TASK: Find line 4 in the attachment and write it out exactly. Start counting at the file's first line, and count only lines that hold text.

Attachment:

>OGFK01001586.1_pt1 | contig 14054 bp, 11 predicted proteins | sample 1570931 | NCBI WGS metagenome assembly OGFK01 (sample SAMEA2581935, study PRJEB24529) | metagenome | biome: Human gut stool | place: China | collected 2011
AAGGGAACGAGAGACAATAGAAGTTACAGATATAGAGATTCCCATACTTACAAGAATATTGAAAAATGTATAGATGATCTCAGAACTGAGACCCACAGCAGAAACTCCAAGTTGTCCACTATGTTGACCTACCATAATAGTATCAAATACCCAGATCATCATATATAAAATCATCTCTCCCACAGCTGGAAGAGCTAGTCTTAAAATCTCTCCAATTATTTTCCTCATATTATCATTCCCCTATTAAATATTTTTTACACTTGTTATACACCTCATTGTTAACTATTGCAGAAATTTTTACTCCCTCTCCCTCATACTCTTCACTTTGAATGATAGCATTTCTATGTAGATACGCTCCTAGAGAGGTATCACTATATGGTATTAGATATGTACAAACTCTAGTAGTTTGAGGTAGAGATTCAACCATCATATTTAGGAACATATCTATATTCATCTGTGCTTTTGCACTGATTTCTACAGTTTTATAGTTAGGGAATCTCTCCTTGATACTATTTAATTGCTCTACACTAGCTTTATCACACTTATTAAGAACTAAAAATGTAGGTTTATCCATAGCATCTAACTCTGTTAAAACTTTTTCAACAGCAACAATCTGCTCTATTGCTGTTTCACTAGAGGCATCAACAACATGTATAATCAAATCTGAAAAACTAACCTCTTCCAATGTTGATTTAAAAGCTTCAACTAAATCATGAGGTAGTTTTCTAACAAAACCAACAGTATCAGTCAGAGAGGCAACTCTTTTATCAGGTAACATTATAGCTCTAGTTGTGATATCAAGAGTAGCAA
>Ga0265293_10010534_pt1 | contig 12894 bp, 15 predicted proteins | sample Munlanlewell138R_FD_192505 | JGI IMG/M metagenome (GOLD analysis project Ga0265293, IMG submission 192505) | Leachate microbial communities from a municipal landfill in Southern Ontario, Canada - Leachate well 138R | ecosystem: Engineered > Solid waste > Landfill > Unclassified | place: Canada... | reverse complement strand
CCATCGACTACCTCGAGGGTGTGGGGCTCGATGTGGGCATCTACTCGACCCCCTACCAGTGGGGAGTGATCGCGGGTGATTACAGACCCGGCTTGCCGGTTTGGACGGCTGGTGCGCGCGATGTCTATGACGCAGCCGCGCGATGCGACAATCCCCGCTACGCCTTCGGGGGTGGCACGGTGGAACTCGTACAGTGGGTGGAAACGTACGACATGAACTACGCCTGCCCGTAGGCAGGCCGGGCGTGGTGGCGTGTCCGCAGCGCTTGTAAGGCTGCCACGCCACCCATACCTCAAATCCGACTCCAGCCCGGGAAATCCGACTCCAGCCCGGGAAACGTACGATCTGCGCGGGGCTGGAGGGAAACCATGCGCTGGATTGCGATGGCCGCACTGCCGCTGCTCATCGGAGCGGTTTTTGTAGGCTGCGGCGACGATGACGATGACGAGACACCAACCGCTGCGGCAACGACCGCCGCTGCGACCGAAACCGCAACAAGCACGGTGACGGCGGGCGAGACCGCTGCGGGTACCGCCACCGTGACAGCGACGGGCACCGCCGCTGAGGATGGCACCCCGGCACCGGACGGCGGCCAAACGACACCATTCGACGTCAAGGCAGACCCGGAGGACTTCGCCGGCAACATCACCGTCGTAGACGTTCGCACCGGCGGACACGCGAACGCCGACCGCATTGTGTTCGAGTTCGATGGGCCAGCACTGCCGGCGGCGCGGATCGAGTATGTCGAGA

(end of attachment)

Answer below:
CCATCGACTACCTCGAGGGTGTGGGGCTCGATGTGGGCATCTACTCGACCCCCTACCAGTGGGGAGTGATCGCGGGTGATTACAGACCCGGCTTGCCGGTTTGGACGGCTGGTGCGCGCGATGTCTATGACGCAGCCGCGCGATGCGACAATCCCCGCTACGCCTTCGGGGGTGGCACGGTGGAACTCGTACAGTGGGTGGAAACGTACGACATGAACTACGCCTGCCCGTAGGCAGGCCGGGCGTGGTGGCGTGTCCGCAGCGCTTGTAAGGCTGCCACGCCACCCATACCTCAAATCCGACTCCAGCCCGGGAAATCCGACTCCAGCCCGGGAAACGTACGATCTGCGCGGGGCTGGAGGGAAACCATGCGCTGGATTGCGATGGCCGCACTGCCGCTGCTCATCGGAGCGGTTTTTGTAGGCTGCGGCGACGATGACGATGACGAGACACCAACCGCTGCGGCAACGACCGCCGCTGCGACCGAAACCGCAACAAGCACGGTGACGGCGGGCGAGACCGCTGCGGGTACCGCCACCGTGACAGCGACGGGCACCGCCGCTGAGGATGGCACCCCGGCACCGGACGGCGGCCAAACGACACCATTCGACGTCAAGGCAGACCCGGAGGACTTCGCCGGCAACATCACCGTCGTAGACGTTCGCACCGGCGGACACGCGAACGCCGACCGCATTGTGTTCGAGTTCGATGGGCCAGCACTGCCGGCGGCGCGGATCGAGTATGTCGAGA